Suggestions For BA Technique After Weight Loss Left My Breasts Deflated

I am 21yo, 157cms tall, 53.5kgs (my weight has stayed between 50-55kgs for 5 yrs) I have never been pregnant. When I was 14 I put on weight (I got to 68kgs) however I lost it quickly &have kept it off ever since. Sadly after my weight loss my breasts began to droop and my nipples became larger. I'm extremely self conscious about them and just wish to have younger, firmer, fuller looking breasts. I have looked into many different options- any suggestions on the type of surgery I may need? Do I need a lift?

Doctor Answers (13)

Breast surgery after weight loss

+2

Hi,

If your breasts are sagging, then you need a lift. Please do not let anyone talk you into getting implants to 'lift' your breasts. Implants do not lift breasts. I see women every day who were wrongly advised. Implants will only stretch out your tissue making the problem worse with time. So, please do your homework and choose wisely. Best wishes, Dr. H


Texas Plastic Surgeon
5.0 out of 5 stars 123 reviews

Weight loss and implant

+1

You ill need a lift and augmentation.   Your skin quality is the main determinant of location and so the best person to answer this question is your plastic surgeon. In my practice a majority of women get submuscular or dual plane implants and especially in those women who have lost weight. The skin has lost volume and elasticity and as such cannot bear the weight of the implant.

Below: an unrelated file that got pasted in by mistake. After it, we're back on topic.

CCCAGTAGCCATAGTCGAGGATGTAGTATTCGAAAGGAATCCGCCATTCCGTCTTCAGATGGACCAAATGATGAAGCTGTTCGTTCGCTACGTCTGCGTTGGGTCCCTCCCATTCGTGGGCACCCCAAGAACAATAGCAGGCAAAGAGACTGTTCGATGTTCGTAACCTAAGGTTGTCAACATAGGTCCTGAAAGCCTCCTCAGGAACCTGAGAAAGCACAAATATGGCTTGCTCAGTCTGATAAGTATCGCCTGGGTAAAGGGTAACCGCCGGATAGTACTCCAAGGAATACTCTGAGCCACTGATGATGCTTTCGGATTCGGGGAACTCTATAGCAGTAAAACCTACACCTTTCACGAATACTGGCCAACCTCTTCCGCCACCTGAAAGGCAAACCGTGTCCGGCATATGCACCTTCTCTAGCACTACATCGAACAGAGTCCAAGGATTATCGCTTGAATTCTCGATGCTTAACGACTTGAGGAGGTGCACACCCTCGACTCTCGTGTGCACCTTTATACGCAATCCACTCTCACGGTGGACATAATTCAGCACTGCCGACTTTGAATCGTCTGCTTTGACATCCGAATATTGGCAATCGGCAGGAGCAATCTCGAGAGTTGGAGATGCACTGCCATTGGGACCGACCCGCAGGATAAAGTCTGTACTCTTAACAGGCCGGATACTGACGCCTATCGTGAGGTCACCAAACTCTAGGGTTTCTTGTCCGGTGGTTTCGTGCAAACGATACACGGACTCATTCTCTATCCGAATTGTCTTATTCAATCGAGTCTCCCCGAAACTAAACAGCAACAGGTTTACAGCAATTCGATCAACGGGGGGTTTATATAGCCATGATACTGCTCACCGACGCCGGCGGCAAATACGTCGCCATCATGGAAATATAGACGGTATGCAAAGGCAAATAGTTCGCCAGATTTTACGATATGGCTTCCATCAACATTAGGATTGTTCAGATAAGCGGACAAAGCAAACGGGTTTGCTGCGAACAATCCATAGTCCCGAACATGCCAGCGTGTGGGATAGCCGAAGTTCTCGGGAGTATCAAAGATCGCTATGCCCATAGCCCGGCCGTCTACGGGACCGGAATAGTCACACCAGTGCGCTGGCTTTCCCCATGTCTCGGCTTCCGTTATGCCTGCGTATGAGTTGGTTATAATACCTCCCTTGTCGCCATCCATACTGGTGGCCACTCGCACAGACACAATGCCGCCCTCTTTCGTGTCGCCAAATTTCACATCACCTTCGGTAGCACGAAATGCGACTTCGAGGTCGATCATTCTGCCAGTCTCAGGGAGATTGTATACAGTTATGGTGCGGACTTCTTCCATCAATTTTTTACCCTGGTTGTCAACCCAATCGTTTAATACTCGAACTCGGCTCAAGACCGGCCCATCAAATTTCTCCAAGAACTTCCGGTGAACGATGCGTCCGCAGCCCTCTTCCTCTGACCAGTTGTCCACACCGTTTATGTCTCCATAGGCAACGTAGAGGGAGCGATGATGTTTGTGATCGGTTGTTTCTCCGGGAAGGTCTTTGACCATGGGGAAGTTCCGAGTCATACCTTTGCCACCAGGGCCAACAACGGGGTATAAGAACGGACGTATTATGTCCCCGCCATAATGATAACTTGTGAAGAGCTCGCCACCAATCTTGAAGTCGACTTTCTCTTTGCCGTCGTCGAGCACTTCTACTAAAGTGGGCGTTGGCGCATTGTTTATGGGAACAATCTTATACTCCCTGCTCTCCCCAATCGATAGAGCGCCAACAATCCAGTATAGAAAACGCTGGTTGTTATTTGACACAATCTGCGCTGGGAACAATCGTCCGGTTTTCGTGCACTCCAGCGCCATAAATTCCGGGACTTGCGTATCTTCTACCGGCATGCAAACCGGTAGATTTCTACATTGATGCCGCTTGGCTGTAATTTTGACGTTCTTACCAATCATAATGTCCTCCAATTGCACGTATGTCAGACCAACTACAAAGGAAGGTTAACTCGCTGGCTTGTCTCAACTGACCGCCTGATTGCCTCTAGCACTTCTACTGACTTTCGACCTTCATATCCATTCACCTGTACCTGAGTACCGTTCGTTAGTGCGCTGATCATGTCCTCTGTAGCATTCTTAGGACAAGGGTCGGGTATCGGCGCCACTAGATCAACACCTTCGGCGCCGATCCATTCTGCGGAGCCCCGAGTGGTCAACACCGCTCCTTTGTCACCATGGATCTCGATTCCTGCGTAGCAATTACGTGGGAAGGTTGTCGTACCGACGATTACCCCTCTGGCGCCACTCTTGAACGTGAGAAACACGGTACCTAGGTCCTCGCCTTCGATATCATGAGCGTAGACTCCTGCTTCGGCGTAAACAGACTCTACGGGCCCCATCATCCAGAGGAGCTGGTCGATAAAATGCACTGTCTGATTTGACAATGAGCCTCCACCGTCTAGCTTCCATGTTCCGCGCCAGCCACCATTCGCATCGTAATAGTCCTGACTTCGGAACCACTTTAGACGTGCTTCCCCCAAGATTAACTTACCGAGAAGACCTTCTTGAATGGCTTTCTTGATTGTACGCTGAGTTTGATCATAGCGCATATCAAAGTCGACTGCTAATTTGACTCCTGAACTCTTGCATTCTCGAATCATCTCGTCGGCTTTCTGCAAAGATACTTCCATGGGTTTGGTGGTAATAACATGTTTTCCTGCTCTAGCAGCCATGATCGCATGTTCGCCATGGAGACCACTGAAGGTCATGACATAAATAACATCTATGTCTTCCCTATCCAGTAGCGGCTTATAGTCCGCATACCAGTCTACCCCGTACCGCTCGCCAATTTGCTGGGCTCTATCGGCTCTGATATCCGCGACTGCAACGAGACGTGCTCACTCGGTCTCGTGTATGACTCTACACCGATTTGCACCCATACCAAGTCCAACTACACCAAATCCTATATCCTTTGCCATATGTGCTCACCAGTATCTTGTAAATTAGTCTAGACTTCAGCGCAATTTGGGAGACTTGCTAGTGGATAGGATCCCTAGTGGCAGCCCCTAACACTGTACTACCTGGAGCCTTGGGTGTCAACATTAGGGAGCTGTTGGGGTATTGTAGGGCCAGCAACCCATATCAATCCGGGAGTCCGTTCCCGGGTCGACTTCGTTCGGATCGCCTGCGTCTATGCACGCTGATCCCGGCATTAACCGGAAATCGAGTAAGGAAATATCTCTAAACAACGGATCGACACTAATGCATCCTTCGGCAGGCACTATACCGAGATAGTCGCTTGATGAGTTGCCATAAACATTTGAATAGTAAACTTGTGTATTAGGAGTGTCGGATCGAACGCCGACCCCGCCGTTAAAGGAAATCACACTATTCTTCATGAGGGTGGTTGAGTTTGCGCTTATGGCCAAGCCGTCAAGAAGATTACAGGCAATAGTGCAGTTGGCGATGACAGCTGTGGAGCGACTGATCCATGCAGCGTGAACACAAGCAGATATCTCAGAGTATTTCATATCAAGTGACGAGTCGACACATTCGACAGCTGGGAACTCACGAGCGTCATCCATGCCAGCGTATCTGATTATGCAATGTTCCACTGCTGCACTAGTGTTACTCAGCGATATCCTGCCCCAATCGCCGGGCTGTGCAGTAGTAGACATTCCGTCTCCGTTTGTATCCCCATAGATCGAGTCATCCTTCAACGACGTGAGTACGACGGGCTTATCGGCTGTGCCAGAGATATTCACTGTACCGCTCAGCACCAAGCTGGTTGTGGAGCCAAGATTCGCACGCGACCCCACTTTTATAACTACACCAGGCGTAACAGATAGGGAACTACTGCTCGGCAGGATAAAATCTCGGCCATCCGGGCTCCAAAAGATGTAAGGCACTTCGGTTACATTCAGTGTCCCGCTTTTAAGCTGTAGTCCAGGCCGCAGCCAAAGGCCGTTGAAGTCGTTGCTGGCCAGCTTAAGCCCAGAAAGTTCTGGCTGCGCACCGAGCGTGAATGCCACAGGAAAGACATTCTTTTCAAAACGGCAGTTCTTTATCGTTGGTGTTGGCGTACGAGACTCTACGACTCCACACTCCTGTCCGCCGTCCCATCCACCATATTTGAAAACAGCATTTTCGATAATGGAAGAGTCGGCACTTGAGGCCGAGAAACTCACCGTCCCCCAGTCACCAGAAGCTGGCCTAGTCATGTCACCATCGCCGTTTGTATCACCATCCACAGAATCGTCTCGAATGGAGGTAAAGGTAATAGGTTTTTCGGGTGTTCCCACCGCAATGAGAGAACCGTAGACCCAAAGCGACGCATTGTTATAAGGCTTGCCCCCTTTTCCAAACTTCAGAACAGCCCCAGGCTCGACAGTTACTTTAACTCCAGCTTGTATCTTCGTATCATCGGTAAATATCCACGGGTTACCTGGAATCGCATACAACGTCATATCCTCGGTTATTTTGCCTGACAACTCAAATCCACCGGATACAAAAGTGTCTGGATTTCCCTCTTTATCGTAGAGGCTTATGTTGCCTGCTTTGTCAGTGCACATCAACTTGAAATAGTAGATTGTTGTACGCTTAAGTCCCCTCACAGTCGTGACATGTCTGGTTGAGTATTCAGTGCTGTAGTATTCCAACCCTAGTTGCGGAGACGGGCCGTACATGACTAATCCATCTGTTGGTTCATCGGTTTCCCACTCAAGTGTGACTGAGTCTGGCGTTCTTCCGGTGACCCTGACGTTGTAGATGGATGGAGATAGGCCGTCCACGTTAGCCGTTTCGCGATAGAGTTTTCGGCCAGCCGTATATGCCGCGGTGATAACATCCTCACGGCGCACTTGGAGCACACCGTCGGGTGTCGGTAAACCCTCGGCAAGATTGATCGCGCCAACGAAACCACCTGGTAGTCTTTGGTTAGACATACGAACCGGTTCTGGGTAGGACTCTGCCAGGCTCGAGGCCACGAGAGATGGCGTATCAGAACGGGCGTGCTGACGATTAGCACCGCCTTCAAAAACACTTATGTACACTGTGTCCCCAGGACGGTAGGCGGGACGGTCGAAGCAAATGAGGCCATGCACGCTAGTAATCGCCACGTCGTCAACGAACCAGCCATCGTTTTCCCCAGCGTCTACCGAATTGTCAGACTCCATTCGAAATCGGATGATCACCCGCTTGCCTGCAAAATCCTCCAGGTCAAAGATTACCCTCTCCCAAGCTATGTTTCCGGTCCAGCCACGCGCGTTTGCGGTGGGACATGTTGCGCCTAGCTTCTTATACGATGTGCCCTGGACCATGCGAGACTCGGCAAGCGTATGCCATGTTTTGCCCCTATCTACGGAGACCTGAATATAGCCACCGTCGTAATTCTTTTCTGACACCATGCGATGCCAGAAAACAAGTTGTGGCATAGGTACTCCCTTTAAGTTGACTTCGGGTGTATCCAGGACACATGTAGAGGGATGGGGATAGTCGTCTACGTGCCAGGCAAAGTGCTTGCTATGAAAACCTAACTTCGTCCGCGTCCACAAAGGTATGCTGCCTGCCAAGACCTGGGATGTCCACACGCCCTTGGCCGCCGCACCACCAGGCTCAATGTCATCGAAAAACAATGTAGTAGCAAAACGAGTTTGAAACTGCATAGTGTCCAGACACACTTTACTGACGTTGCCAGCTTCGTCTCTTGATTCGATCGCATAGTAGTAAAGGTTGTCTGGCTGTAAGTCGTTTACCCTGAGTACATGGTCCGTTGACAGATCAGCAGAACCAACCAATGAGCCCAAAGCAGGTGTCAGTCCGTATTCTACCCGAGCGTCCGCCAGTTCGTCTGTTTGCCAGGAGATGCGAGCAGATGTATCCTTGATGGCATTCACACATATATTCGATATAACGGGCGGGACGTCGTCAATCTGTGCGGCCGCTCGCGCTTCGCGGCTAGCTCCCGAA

Raj S. Ambay, MD
Tampa Plastic Surgeon
4.0 out of 5 stars 14 reviews

Lifting your breasts can lift your spirits

+1

First of all, congratulations on losing your excess weight and keeping it off.  It is not uncommon for breasts to get small and start sagging with weight loss. The majority of women who are unhappy with sagging of their breasts are candidates for a breast lift.  Implants provide little, if any lift and can make the problem worse over time when they are placed on top of the muscle. if you need a lift, get a lift. If you want to be bigger, get implants.  If you want/need both, get both.

James McMahan, MD
Columbus Plastic Surgeon
5.0 out of 5 stars 11 reviews

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Breast rejuvenation after massive weight loss

+1
Hello, It is difficult to know what would be best for you without looking at least at photos. In general, patients with massive weight loss require both augmentation for volume replenishment as well as mastopexy or breast lift to reduce and reshape the excess breast laxity. There is a good chance that you will need a secondary revision surgery to additionally tighten the breast tissue a year or two after surgery as breast tissue that has lost its elasticity does not behave a strongly as normal breast tissue.

Remus Repta, MD
Scottsdale Plastic Surgeon
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You need implants and a vertical lift for firmness and smaller areolae.

+1